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New Romanus I Follis (913-959 C.E.)

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For some reason the price on this one kept going higher and I had to raise my bid three times in order to secure this coin in the recent FSR auction.

Romanus I

AE Follis 22mm 3.81 grams

Obverse: Rwman bASILEUS Rwm

Crowned bust facing, wearing chamlys and holding labarum and globis cruciger

Reverse: RwMA-N EN QEW bASILEUS Rw-MAIwN in four lines

Sear 1760, Dumbarton Oaks Collection 25

Purchased from FSR Auction 1-23-2024




Please share any Romanus coins or coins of the time including Christopher and Constantine 

Edited by Ancient Coin Hunter
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Constantine VII & Romanus I AE24 Follis


Obv: RωmAn' bASILεωS Rωm, facing bust of Romanus, holding transverse labarum and globus cruciger


Rev: RWMA / n' εn Θεω bA / SILεVS Rω / MAIωn in four lines.


SB1760.  Constantinople.  AD 920-944.  AD 913-959.  5.70g.


I bought this inexpensive one last year.

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Nice pickup, @Ancient Coin Hunter!

This is one of my favorite Byzantine types, but the prices relative to the conditions that I've seen for sale really confuse me. Before I found one myself (pictured below - I posted about this coin a few months ago on this forum, so I won't repeat any of that here), I looked at many stores and auctions and saw so much disparity that I assumed this coin had numerous variations to account for such swings. From what I see in catalogues and books, the coin pretty much appeared in a single form without any drastic variations. Sear only includes one designation, 1760, for it. The very recently released (late 2023) 2nd edition of "Die Münzen des Byzantinischen Reiches" catalogues it as 36.16, refers to Sear 1760 and includes 3 minor variations (36.16.1, 36.16.2, 36.16.3), which appear to vary only slightly in size and weight (8.32g, 33'; 7.05g, 27'; 6.18g, 30'). This same book also pictures examples of all three and they have only very subtle differences in appearance and no price differentiation. More die variations than this likely exist, I suspect (i.e., the example below doesn't perfectly match any of the three variations pictured in the book, and the one posted in the OP above doesn't really, either). I do not have Dumbarton Oaks handy for further reference. One dealer online had an example selling for over $800 as a "demi-follis" or half follis, but nowhere have I seen further references to a half-follis of this type having ever been minted. Elsewhere, I've seen decent enough, though not outstanding, examples selling for up to $500. This type just seems all over the place, so the auction bidding described above doesn't completely surprise me. Given the wild variations out there, some people may have the impression that this type might possibly hide some unknown rare variation not yet widely known. Sear suggests that this type was created "in great quantities," so it doesn't sound particularly rare. But catalogues don't always catch everything, either. I can't explain it. Perhaps it's just a "cool enough" coin to attract demand? I admit a deep weakness for it myself. In any case, it's an immensely aesthetically pleasing coin with a fascinating backstory.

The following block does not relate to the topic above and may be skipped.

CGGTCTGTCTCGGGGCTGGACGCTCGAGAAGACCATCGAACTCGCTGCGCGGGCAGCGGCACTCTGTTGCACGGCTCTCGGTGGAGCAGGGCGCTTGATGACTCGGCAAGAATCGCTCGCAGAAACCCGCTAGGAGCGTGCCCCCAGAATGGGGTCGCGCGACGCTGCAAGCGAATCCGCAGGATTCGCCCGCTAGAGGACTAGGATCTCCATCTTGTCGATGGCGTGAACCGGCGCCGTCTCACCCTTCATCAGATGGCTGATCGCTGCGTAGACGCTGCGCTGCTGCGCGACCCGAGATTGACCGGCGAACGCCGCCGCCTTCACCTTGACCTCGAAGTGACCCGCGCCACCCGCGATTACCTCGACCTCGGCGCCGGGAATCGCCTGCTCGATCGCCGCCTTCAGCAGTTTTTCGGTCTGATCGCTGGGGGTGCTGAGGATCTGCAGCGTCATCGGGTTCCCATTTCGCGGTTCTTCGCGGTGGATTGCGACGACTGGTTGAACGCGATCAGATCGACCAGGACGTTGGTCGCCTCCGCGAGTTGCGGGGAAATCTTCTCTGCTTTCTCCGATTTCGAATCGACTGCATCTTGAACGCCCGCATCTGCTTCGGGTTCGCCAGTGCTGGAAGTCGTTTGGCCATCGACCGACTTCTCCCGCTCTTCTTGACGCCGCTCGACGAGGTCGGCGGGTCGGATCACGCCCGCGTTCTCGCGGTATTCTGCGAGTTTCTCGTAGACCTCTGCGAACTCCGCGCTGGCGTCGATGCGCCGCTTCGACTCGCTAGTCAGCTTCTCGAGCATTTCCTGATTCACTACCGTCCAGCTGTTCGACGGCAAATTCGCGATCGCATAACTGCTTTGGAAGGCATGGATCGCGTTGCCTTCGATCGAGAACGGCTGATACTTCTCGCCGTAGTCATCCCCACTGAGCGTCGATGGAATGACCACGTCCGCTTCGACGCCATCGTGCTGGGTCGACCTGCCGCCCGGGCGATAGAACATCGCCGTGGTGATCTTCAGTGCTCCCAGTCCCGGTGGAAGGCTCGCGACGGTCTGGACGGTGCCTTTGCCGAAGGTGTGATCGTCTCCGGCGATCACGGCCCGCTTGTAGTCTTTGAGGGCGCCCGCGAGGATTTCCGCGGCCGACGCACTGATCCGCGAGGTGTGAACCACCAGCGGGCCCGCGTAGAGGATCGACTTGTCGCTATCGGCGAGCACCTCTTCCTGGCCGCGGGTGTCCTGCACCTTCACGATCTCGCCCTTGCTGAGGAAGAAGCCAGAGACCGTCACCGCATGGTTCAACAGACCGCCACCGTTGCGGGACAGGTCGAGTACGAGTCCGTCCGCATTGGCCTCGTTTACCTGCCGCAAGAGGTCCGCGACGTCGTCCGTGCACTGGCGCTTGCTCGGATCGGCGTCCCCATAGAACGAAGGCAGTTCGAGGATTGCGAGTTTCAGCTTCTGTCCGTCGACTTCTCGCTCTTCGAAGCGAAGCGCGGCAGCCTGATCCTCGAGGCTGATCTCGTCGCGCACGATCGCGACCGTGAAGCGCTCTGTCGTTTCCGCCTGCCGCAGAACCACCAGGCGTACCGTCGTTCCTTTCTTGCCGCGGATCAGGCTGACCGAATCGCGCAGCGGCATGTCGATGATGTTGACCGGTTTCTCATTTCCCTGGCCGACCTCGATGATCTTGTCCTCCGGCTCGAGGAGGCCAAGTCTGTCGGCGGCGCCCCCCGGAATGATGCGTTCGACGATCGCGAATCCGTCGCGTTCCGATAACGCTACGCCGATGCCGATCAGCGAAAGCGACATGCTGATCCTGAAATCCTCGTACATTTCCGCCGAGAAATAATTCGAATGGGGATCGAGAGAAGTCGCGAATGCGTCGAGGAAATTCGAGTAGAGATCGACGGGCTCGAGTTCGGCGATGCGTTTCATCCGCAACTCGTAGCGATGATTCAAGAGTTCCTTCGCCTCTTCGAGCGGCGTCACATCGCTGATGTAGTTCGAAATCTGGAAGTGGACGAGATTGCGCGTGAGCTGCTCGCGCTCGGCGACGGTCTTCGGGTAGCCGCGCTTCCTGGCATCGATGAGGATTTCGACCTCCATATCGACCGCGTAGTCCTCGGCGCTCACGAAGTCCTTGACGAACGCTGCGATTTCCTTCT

Romanus I Lacapenus (920 - 944); Constantinople Æ Follis; Obv: +RwMAN bAS-ILEVS Rwm’ Facing bust of Romanus I, bearded, wearing crown and jeweled chlamys, and holding labarum and globus cruciger; Rev: +RwMA/N’ENΘEwbA/SILEVSRw/MAIwN; 27mm, 8.09g, 6h; R.1886-8, Sear 1760

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Nice one @ewomack - definitely superior to my example which was $90. Bidding started at $30 as I recall. The weight appears on the low side so I am wondering if is indeed a half Follis. All the examples shown have been really nice. I also have a miliaresion of Romanus, Christopher, and Constantine VII

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This is the only Romanus I that I own...I need to rectify that I think.


Constantine VIII overstruck on Romanus I
913-1028 AD
Obverse: IC-XC to right and left of bust of Christ facing with nimbus cross behind head. SILEVS RW-MAIWN
Reverse: RWMAN bASILEVS RWM, crowned, bearded, facing bust of Romanus, wearing chlamys, holding labarum and cross on globe XRISTUS bASILEU bASILE

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